https://www.readbyqxmd.com/read/28582254/studies-involving-people-with-dementia-and-touchscreen-technology-a-literature-review
#11
REVIEW
Phil Joddrell, Arlene J Astell
BACKGROUND: Devices using touchscreen interfaces such as tablets and smartphones have been highlighted as potentially suitable for people with dementia due to their intuitive and simple control method. This population experience a lack of meaningful, engaging activities, yet the potential use of the touchscreen format to address this issue has not been fully realized. OBJECTIVE: To identify and synthesize the existing body of literature involving the use of touchscreen technology and people with dementia in order to guide future research in this area...
November 4, 2016: JMIR Rehabil Assist Technol
https://www.readbyqxmd.com/read/28558050/citizen-science-a-new-perspective-to-advance-spatial-pattern-evaluation-in-hydrology
#12
Julian Koch, Simon Stisen
Citizen science opens new pathways that can complement traditional scientific practice. Intuition and reasoning often make humans more effective than computer algorithms in various realms of problem solving. In particular, a simple visual comparison of spatial patterns is a task where humans are often considered to be more reliable than computer algorithms. However, in practice, science still largely depends on computer based solutions, which inevitably gives benefits such as speed and the possibility to automatize processes...
2017: PloS One
https://www.readbyqxmd.com/read/28557945/how-entrustment-is-informed-by-holistic-judgments-across-time-in-a-family-medicine-residency-program-an-ethnographic-nonparticipant-observational-study
#13
Margaretha H Sagasser, Cornelia R M G Fluit, Chris van Weel, Cees P M van der Vleuten, Anneke W M Kramer
PURPOSE: Entrustment has mainly been conceptualized as delegating discrete professional tasks. Because residents provide most of their patient care independently, not all resident performance is visible to supervisors; the entrustment process involves more than granting discrete tasks. This study explored how supervisors made entrustment decisions based on residents' performance in a long-term family medicine training program. METHOD: A qualitative nonparticipant observational study was conducted in 2014-2015 at competency-based family medicine residency programs in the Netherlands...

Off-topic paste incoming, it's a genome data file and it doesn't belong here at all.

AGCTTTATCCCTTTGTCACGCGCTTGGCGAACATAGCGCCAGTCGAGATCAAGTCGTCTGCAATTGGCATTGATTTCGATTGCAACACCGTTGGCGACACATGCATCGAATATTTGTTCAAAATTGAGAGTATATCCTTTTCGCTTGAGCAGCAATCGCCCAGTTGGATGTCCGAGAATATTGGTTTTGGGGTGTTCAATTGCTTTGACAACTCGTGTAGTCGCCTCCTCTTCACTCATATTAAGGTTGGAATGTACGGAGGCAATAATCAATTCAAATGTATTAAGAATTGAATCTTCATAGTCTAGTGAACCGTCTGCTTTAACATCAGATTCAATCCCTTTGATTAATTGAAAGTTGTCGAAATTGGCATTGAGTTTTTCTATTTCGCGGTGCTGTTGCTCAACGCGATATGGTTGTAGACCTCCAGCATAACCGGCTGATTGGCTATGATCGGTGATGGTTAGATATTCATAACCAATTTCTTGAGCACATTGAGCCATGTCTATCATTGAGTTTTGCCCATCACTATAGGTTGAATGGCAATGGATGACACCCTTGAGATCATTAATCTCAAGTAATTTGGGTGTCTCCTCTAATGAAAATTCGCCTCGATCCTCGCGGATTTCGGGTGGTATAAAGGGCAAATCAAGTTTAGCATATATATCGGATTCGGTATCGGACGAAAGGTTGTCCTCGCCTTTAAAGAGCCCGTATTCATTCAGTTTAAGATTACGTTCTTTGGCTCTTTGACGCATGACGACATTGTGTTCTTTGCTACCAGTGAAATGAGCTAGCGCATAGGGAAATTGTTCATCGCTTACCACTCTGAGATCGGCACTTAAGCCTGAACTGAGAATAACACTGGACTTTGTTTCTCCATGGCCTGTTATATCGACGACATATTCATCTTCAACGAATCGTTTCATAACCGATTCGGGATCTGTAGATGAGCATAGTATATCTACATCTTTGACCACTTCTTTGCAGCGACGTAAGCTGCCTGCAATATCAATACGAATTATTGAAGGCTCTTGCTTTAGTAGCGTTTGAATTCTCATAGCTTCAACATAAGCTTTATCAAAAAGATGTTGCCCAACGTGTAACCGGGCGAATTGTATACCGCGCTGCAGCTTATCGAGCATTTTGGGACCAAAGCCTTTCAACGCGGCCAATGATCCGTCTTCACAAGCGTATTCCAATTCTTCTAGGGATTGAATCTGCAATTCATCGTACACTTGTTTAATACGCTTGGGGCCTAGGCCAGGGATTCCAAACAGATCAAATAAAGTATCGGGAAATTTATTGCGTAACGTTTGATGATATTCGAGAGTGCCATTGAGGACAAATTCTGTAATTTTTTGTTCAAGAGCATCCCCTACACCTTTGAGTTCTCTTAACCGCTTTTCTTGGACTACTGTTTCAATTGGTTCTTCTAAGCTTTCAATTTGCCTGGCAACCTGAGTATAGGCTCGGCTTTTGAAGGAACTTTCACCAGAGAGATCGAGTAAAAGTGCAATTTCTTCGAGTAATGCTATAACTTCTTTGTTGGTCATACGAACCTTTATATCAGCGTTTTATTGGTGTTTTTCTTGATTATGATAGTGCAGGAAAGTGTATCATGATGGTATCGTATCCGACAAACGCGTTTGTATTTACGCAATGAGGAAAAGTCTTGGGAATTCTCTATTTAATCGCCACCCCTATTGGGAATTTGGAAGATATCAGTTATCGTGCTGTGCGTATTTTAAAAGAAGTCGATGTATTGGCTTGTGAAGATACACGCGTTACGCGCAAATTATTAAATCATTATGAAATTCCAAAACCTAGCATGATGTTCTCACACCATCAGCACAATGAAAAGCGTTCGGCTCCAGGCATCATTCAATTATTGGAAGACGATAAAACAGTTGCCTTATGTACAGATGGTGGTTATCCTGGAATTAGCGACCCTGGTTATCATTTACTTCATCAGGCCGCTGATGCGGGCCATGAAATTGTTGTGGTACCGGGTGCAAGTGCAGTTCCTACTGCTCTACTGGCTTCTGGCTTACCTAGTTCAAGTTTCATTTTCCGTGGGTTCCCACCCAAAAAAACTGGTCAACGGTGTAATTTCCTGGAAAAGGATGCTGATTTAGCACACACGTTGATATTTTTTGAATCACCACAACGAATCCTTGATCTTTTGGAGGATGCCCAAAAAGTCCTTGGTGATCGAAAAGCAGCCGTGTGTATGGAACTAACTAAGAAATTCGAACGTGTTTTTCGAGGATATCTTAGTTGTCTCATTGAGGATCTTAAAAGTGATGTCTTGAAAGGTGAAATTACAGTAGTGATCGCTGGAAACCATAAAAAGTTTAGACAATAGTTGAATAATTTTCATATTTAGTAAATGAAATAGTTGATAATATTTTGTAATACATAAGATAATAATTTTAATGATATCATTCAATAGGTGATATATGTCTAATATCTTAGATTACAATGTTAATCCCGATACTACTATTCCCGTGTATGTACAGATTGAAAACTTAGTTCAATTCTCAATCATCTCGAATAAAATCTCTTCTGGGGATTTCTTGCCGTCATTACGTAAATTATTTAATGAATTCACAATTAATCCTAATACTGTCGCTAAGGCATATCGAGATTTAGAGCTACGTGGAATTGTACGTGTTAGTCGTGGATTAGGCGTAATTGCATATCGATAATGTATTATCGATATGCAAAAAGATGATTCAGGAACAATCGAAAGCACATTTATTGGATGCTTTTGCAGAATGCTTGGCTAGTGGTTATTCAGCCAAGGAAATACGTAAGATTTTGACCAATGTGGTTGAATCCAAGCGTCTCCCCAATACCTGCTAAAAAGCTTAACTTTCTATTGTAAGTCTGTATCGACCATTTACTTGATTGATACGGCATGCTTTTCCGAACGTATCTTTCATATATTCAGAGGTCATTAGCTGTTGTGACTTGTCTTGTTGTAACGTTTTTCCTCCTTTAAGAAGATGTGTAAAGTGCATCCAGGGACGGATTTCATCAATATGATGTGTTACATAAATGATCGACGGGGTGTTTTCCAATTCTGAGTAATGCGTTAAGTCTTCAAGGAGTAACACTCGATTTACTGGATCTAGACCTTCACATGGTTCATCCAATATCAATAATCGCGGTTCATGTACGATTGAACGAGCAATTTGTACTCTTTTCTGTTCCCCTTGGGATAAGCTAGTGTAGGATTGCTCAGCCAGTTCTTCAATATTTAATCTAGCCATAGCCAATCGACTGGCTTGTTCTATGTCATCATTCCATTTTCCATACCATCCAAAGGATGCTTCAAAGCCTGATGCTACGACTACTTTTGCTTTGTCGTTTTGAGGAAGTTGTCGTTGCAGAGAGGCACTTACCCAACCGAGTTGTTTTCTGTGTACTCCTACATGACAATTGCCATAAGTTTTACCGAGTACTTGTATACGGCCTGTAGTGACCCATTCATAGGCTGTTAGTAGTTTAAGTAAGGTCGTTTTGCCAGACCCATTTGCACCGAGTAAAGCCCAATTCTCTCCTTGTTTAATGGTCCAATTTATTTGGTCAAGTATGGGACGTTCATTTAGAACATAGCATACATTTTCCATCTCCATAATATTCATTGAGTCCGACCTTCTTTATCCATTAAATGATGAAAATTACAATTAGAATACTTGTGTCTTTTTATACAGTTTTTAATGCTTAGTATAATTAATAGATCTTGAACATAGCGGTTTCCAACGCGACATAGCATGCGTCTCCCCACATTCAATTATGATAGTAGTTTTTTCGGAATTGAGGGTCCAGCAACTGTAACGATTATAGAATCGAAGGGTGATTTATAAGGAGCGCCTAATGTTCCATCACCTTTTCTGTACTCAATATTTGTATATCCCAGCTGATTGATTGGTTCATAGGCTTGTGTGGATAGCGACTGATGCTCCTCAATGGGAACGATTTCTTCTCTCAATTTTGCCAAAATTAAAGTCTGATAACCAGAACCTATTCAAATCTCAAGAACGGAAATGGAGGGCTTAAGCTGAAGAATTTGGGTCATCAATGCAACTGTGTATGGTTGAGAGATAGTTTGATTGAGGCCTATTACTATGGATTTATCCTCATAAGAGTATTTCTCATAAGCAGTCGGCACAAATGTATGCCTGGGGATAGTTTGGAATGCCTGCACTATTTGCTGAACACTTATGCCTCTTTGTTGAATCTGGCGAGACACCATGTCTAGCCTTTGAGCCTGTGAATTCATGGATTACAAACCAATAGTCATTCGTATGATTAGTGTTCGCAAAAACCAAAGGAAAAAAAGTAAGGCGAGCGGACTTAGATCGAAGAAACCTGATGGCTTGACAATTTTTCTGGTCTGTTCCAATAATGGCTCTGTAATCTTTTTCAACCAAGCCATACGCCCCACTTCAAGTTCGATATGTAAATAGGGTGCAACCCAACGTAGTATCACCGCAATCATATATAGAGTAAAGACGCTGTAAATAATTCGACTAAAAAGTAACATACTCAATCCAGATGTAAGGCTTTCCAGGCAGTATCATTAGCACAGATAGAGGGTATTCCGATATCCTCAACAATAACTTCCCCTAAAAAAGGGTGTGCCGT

June 2017: Academic Medicine: Journal of the Association of American Medical Colleges
https://www.readbyqxmd.com/read/28554318/anti-cancer-compounds-targeted-to-vdac-potential-and-perspectives
#14
Simona Reina, Vito De Pinto
VDAC (Voltage-Dependent Anion selective Channel) is a small family of abundant pore-forming proteins located in the outer mitochondrial membrane. Their role range from the most intuitive, the formation of a hydrophilic conduit through the membrane thanks to its beta-barrel structure, to less understood functions that make them essential actors in the cross-talk between the bioenergetics metabolism and the cytosol components. Due to this localization, VDAC1, in particular, has been reported to be involved in apoptosis, hexokinase and tubulin binding, and in the Warburg effect...
May 29, 2017: Current Medicinal Chemistry
https://www.readbyqxmd.com/read/28544082/a-resource-of-potential-drug-targets-and-strategic-decision-making-for-obstructive-sleep-apnoea-pharmacotherapy
#15
REVIEW
Richard L Horner, Kevin P Grace, Andrew Wellman
There is currently no pharmacotherapy for obstructive sleep apnoea (OSA) but there is no principled a priori reason why there should not be one. This review identifies a rational decision-making strategy with the necessary logical underpinnings that any reasonable approach would be expected to navigate to develop a viable pharmacotherapy for OSA. The process first involves phenotyping an individual to quantify and characterize the critical predisposing factor(s) to their OSA pathogenesis and identify, a priori, if the patient is likely to benefit from a pharmacotherapy that targets those factors...
July 2017: Respirology: Official Journal of the Asian Pacific Society of Respirology